Girona

November 16, 2006 at 6:13 pm 1 comment

Today we got out of bed at 6:00 to catch the train to Girona. Alex and I have wanted to go there since the summer and since Christine was here we decided to take her there. Girona is a very old city with a well preserved medieval section.

It has been established that a settlement has been on the site of Girona since 500 BC. The Romans built a fort there, which was given the name Gerunda. The city was held Visigoths , Moors and finally, Charlemagne, who in 785 made it one of the fourteen original countships of Catalonia. The 12th century saw a flourishing of the Jewish community of Girona, with one of the most important Kabbalistic schools in Europe. The Rabbi of Girona, Moshe ben Nahman Gerondi was appointed Great Rabbi of Catalonia. Girona had a strong Arab presence for several hundred years following the Moorish conquest of the Iberian peninsula in 711. The first reference to Jews in Girona dates from 898, and they stayed until they were expelled with Muslims — or forced to convert — under the 1492 edict of expulsion. Today, the Jewish ghetto or Call is one of the best preserved in Europe and is a major tourist attraction.

On the north side of the old city is the Montjuïc (or hill of the Jews in medieval Catalan), where an important religious cemetery was located. Girona has undergone twenty-five sieges and been captured seven times. It was besieged by the French royal armies under Marshal Hocquisicourt in 1653, under Marshal Bellefonds in 1684, and twice in 1694 under de Noailles. In May, 1809, it was besieged by 35,000 French Napoleonic troops under Vergier, Augereau and St. Cyr, and held out obstinately under the leadership of Alvarez until disease and famine compelled it to capitulate, 12 December. Finally, the French conquered the city in 1809, after 7 months of siege.

Girona was left in a bad way after the Spanish Civil War with buildings destroyed by the Franco forces air attacks. Churches were looted by anti-clerics and priceless antiquities lost forever. The cruellest suffering was reserved for the people: deaths, executions by firing squads, families dispersed, accusations between neighbours …… it was obligatory to pass through Girona on the way to exile and the city’s inhabitants watched the painful march towards the French border. It was a period of brutal repression. In recent years, the remaining parts of the eastern city walls were reconstructed and now the Passeig de la Muralla forms a tourist’s walking route around the old city.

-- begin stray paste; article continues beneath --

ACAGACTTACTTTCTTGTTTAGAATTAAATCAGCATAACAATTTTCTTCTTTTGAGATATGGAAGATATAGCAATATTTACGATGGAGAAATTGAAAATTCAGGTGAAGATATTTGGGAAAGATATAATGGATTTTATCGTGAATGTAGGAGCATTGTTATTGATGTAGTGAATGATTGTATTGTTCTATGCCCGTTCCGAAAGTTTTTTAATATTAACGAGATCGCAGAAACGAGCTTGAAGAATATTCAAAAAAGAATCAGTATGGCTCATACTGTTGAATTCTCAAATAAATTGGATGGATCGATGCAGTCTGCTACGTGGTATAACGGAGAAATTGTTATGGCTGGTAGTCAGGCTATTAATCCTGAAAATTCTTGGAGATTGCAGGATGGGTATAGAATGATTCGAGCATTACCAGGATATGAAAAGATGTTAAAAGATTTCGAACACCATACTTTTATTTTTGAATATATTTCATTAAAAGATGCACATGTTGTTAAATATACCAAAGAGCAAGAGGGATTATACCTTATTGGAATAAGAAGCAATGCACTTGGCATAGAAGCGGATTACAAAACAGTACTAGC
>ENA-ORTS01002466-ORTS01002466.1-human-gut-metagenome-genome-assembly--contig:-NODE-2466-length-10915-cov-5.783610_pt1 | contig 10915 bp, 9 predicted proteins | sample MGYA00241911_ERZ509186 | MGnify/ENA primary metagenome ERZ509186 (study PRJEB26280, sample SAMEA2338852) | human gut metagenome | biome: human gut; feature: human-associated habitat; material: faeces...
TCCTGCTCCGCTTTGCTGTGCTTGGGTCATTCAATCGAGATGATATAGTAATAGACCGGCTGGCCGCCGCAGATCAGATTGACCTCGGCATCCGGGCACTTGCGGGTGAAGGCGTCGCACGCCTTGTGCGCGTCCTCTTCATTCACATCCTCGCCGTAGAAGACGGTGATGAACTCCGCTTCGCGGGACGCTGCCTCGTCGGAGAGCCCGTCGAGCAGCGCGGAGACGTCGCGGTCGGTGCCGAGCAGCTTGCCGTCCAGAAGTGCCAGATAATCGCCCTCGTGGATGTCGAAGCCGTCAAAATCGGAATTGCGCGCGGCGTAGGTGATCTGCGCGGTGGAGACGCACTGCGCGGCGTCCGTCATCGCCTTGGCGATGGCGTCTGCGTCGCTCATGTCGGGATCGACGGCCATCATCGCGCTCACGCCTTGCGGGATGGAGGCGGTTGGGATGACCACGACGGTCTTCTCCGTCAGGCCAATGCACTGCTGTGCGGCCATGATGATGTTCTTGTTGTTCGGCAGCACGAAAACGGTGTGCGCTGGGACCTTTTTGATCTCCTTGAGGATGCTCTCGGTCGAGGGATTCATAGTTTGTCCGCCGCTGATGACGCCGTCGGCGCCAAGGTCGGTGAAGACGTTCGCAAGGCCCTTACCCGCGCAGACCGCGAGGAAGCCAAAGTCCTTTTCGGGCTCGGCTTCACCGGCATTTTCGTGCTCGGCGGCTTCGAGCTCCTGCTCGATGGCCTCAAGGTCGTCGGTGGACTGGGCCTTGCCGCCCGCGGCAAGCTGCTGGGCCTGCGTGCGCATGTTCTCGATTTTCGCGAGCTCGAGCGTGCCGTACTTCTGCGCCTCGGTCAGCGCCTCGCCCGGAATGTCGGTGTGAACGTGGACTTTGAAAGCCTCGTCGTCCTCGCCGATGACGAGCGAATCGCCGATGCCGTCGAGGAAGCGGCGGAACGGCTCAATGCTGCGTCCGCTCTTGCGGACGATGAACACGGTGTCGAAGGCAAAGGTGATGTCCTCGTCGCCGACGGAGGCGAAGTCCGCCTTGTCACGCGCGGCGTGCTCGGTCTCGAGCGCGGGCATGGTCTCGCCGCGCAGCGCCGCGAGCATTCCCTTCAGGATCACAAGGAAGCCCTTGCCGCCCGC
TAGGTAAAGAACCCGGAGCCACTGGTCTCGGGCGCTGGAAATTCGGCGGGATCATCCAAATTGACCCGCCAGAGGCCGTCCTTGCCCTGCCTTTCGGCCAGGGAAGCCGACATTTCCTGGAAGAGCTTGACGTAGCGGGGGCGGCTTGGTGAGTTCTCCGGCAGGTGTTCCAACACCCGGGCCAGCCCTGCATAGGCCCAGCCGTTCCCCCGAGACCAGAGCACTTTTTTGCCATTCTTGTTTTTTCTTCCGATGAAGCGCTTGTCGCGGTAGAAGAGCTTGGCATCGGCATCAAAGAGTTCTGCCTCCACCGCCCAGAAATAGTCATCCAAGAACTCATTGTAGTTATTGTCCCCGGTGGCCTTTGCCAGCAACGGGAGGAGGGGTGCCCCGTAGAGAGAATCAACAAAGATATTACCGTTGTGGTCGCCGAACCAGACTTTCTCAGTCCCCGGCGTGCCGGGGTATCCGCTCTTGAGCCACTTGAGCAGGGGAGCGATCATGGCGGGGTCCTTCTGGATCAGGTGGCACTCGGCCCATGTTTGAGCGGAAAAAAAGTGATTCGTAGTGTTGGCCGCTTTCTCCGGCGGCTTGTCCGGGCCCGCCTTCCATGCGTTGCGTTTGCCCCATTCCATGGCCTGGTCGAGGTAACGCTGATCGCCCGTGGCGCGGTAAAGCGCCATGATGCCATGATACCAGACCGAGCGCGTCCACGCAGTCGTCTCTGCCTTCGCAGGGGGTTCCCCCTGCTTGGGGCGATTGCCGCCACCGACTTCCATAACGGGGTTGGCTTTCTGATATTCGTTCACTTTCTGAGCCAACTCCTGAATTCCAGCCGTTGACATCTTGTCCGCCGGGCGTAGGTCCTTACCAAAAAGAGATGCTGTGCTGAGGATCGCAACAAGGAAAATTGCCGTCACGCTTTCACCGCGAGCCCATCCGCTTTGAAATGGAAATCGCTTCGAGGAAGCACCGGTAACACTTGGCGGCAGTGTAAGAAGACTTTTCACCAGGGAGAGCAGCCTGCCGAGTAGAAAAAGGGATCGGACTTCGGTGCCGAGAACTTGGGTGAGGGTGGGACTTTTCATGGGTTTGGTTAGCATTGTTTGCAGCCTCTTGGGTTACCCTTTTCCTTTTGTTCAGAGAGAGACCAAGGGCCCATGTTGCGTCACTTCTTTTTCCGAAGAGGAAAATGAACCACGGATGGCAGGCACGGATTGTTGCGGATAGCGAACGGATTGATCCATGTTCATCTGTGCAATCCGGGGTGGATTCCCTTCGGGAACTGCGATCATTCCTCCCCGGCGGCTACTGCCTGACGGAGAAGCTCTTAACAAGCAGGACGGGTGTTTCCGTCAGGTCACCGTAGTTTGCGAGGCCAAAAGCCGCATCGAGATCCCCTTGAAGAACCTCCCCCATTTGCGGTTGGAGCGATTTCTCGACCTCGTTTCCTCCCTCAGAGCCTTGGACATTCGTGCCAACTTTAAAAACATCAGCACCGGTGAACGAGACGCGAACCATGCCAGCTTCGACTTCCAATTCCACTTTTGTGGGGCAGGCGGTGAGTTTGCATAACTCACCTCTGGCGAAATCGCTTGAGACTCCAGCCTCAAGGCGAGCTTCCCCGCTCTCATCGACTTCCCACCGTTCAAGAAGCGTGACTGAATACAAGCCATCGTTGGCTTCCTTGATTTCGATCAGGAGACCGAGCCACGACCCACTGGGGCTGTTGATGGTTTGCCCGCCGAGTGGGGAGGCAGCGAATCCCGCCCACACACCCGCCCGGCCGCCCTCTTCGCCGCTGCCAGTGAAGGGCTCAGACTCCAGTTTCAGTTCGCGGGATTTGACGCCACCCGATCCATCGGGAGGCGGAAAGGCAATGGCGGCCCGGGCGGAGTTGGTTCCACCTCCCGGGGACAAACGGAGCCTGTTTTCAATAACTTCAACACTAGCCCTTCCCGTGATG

We caught the train at 7:50 and arrived in Girona at around 9:00. From the train station we walked to the tourist information kiosk on the other side of the river. Of course we stopped on the bridge to take in some sights.

After getting our maps we started out to the archives building. Alex was going to do some research there until 1:00 in the afternoon. Christine and I left her to her work and meandered throught the narrow streets towards the cathedral. At every turn was a photograph just waiting for us.

Christine and I just wandered aimlessly through the narrow streets taking photos.

Actually, we were making our way up towards the cathedral.

Just behind this intersection is a restaurant, La Bistro, where we stopped for lunch. Great food.

Still heading up along the narrow alleys…….

Looking into some of the alcoves along the way revealed another world. You could look behind and see the narrow alleys that are roads and in front, peaceful alcoves leading to interior living quarters.

We finaly arrived at the Cathedral. Going upo the last set of steps to the cathedral gave us this view.

The centerpiece of Girona is the vast Gothic cathedral with its Baroque facade poised above an imposing staircase. The site has long been an area of worship with a mosque and synagogue once occupying nearby ground.
Building was begun in 1292 and much of the structure dates from the 14th and 15th centuries. The belltower is Romanesque and the aisleless Gothic nave is one of the world’s widest at 75 feet.

But the cathedral is only one of the ancient churches. Sant Feliu is another and is close to the cathedral. Here is a view of it’s spire.

Looking at some of the homes in this area revealed just how old they were. This doorway was constructed in 1712. I wonder how many people have entered here.

This India curio store had a great window display………..

We had walked a fair amount and felt like stopping for a cortado. We found this little hideaway on C. del la Forca and it was a true mind massage, very, very peaceful.

It was a great day but I have to go back. I am not pleased with the photos I took given the opportunities and the potential that Girona has to offer.

Entry filed under: Alan's Blog, Blog, Catalan, Churches, General Medieval, History, Random, Restaurants, Spain, Train, Uncategorized.

Friday to Monday (Nov 10 to Nov 13) Lalique

1 Comment Add your own

  • […] After the work at the archives was done, we went out for lunch and took the afternoon off to explore the city a bit. The old town of Girona is beautiful and considered one of the best-preserved medieval towns in Europe. The city is also considered the best place to live in Spain. We had been there before and you can see some pictures here. […]

    Reply

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